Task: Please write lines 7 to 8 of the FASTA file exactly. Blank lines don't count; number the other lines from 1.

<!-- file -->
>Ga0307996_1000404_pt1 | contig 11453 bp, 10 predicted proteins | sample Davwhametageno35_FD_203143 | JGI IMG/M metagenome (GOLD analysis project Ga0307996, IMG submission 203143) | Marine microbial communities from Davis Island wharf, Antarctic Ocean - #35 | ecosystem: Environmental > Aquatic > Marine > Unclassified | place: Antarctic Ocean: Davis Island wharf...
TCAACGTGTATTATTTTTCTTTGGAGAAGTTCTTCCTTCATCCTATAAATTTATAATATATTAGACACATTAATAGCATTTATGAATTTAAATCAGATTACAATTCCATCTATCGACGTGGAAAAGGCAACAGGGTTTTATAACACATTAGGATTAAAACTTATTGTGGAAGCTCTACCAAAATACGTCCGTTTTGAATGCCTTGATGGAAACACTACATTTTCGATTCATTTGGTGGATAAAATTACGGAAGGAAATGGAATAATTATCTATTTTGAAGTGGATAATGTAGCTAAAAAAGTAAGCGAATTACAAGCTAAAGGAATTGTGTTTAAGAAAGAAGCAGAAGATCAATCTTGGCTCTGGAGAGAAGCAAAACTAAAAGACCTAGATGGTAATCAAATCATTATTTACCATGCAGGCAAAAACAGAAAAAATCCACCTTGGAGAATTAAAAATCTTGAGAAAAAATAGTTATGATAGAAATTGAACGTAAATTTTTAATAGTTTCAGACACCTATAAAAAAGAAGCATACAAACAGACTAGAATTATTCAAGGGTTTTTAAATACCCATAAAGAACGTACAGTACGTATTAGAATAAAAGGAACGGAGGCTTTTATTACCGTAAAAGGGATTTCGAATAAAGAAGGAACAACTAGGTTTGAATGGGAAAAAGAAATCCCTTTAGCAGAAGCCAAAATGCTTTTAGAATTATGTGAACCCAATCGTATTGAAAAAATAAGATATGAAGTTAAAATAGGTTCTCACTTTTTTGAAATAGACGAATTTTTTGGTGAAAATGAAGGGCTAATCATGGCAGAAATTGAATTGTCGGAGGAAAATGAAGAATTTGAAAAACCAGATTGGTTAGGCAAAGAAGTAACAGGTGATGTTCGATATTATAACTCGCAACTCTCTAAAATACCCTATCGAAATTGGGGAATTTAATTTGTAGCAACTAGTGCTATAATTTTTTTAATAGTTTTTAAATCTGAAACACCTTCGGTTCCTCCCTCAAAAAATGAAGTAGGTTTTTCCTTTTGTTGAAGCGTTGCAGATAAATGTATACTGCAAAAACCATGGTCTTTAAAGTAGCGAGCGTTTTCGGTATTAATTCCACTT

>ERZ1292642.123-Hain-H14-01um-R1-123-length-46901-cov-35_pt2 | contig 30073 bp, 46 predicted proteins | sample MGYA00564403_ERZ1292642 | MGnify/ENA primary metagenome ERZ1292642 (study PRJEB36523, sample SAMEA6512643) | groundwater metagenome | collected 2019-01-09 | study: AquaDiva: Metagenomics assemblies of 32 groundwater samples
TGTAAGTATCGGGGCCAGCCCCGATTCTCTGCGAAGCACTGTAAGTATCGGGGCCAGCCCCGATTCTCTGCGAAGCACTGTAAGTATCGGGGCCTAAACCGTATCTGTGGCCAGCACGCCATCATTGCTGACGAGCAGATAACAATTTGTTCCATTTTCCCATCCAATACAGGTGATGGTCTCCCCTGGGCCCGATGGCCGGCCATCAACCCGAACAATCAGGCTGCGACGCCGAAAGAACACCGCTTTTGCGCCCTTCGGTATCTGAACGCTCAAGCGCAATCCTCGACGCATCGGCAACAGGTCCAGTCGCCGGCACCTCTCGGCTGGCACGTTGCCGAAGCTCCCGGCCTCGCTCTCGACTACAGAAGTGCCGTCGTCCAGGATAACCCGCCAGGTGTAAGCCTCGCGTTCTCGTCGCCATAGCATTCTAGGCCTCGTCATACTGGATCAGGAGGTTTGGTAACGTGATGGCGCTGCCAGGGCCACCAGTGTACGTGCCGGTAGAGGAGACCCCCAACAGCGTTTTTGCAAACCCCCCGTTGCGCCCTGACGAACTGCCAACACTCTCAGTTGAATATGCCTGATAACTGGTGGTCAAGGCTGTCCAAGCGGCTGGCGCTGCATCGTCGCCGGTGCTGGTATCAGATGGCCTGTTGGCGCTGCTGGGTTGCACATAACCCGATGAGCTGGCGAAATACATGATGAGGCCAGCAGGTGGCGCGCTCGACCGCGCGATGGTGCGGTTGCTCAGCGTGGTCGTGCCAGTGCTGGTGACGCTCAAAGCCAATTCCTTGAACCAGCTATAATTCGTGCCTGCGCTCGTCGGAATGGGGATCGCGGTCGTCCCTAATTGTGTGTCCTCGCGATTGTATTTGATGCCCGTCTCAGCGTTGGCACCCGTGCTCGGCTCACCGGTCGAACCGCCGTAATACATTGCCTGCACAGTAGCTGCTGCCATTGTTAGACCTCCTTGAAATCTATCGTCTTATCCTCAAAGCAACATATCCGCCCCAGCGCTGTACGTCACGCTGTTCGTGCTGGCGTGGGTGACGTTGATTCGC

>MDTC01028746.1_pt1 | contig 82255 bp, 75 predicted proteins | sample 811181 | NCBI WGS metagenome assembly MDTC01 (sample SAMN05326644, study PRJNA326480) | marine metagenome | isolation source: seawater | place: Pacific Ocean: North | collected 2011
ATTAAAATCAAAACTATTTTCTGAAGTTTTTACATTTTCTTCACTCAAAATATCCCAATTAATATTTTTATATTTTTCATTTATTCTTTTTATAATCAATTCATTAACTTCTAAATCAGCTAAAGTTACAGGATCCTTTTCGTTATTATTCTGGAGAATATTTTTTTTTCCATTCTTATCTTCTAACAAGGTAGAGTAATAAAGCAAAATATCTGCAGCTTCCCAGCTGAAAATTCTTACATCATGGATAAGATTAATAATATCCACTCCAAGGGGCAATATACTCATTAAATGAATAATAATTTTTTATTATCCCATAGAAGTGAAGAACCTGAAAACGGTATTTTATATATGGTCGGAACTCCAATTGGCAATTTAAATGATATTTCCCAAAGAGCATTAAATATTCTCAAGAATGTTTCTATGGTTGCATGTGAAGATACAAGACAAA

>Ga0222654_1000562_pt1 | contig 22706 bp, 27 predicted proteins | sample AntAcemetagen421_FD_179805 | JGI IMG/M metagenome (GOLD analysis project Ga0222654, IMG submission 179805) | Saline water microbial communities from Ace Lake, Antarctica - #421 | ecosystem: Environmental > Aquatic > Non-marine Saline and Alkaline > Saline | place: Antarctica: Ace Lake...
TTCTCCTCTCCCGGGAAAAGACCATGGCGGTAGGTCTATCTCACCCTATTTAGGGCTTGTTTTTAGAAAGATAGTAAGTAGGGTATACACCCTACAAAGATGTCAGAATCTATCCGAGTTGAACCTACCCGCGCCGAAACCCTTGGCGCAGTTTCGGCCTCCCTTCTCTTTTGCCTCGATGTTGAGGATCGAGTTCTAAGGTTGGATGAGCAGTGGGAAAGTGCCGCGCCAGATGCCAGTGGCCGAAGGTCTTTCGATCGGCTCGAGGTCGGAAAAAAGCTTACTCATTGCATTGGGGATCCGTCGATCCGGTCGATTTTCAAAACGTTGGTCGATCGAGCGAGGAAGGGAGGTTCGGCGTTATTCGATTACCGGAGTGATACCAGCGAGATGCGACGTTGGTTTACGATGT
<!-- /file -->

>Ga0222654_1000562_pt1 | contig 22706 bp, 27 predicted proteins | sample AntAcemetagen421_FD_179805 | JGI IMG/M metagenome (GOLD analysis project Ga0222654, IMG submission 179805) | Saline water microbial communities from Ace Lake, Antarctica - #421 | ecosystem: Environmental > Aquatic > Non-marine Saline and Alkaline > Saline | place: Antarctica: Ace Lake...
TTCTCCTCTCCCGGGAAAAGACCATGGCGGTAGGTCTATCTCACCCTATTTAGGGCTTGTTTTTAGAAAGATAGTAAGTAGGGTATACACCCTACAAAGATGTCAGAATCTATCCGAGTTGAACCTACCCGCGCCGAAACCCTTGGCGCAGTTTCGGCCTCCCTTCTCTTTTGCCTCGATGTTGAGGATCGAGTTCTAAGGTTGGATGAGCAGTGGGAAAGTGCCGCGCCAGATGCCAGTGGCCGAAGGTCTTTCGATCGGCTCGAGGTCGGAAAAAAGCTTACTCATTGCATTGGGGATCCGTCGATCCGGTCGATTTTCAAAACGTTGGTCGATCGAGCGAGGAAGGGAGGTTCGGCGTTATTCGATTACCGGAGTGATACCAGCGAGATGCGACGTTGGTTTACGATGT